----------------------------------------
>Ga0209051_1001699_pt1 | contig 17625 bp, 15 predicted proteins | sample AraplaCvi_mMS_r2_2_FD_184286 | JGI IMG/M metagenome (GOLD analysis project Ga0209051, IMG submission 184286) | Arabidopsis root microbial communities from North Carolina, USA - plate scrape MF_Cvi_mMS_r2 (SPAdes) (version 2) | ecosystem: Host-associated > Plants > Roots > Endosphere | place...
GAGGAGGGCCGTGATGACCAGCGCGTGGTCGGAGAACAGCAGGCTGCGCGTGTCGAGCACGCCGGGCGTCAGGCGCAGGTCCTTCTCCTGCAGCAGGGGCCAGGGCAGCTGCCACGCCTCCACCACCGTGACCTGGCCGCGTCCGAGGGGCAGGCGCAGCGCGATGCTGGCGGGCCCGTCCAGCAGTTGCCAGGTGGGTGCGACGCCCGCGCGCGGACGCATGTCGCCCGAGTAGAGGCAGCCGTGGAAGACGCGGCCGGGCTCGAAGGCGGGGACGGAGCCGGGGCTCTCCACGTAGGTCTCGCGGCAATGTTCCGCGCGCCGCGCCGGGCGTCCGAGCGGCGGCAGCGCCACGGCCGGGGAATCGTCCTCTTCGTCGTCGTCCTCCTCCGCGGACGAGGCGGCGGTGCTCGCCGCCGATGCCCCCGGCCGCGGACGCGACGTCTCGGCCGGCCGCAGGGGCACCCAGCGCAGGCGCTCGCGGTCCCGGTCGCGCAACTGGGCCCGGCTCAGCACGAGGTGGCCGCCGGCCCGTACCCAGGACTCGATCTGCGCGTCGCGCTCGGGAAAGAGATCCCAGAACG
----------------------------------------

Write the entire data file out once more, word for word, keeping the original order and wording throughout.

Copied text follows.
>Ga0209051_1001699_pt1 | contig 17625 bp, 15 predicted proteins | sample AraplaCvi_mMS_r2_2_FD_184286 | JGI IMG/M metagenome (GOLD analysis project Ga0209051, IMG submission 184286) | Arabidopsis root microbial communities from North Carolina, USA - plate scrape MF_Cvi_mMS_r2 (SPAdes) (version 2) | ecosystem: Host-associated > Plants > Roots > Endosphere | place...
GAGGAGGGCCGTGATGACCAGCGCGTGGTCGGAGAACAGCAGGCTGCGCGTGTCGAGCACGCCGGGCGTCAGGCGCAGGTCCTTCTCCTGCAGCAGGGGCCAGGGCAGCTGCCACGCCTCCACCACCGTGACCTGGCCGCGTCCGAGGGGCAGGCGCAGCGCGATGCTGGCGGGCCCGTCCAGCAGTTGCCAGGTGGGTGCGACGCCCGCGCGCGGACGCATGTCGCCCGAGTAGAGGCAGCCGTGGAAGACGCGGCCGGGCTCGAAGGCGGGGACGGAGCCGGGGCTCTCCACGTAGGTCTCGCGGCAATGTTCCGCGCGCCGCGCCGGGCGTCCGAGCGGCGGCAGCGCCACGGCCGGGGAATCGTCCTCTTCGTCGTCGTCCTCCTCCGCGGACGAGGCGGCGGTGCTCGCCGCCGATGCCCCCGGCCGCGGACGCGACGTCTCGGCCGGCCGCAGGGGCACCCAGCGCAGGCGCTCGCGGTCCCGGTCGCGCAACTGGGCCCGGCTCAGCACGAGGTGGCCGCCGGCCCGTACCCAGGACTCGATCTGCGCGTCGCGCTCGGGAAAGAGATCCCAGAACG